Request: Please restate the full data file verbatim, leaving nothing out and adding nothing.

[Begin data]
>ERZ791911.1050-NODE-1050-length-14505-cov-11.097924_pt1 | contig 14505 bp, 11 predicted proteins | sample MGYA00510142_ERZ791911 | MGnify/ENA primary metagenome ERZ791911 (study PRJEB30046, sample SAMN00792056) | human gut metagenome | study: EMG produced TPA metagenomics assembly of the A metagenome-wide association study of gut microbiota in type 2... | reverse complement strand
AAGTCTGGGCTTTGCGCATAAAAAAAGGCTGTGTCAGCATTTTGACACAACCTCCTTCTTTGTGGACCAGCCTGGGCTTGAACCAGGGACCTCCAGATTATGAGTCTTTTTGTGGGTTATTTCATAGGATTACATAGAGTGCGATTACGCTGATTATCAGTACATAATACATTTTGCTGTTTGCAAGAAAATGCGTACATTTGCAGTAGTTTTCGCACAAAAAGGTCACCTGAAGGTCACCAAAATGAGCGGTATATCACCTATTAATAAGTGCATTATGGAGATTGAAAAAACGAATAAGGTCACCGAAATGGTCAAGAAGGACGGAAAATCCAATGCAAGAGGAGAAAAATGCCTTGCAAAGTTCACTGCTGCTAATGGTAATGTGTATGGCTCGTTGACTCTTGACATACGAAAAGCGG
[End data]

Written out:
>ERZ791911.1050-NODE-1050-length-14505-cov-11.097924_pt1 | contig 14505 bp, 11 predicted proteins | sample MGYA00510142_ERZ791911 | MGnify/ENA primary metagenome ERZ791911 (study PRJEB30046, sample SAMN00792056) | human gut metagenome | study: EMG produced TPA metagenomics assembly of the A metagenome-wide association study of gut microbiota in type 2... | reverse complement strand
AAGTCTGGGCTTTGCGCATAAAAAAAGGCTGTGTCAGCATTTTGACACAACCTCCTTCTTTGTGGACCAGCCTGGGCTTGAACCAGGGACCTCCAGATTATGAGTCTTTTTGTGGGTTATTTCATAGGATTACATAGAGTGCGATTACGCTGATTATCAGTACATAATACATTTTGCTGTTTGCAAGAAAATGCGTACATTTGCAGTAGTTTTCGCACAAAAAGGTCACCTGAAGGTCACCAAAATGAGCGGTATATCACCTATTAATAAGTGCATTATGGAGATTGAAAAAACGAATAAGGTCACCGAAATGGTCAAGAAGGACGGAAAATCCAATGCAAGAGGAGAAAAATGCCTTGCAAAGTTCACTGCTGCTAATGGTAATGTGTATGGCTCGTTGACTCTTGACATACGAAAAGCGG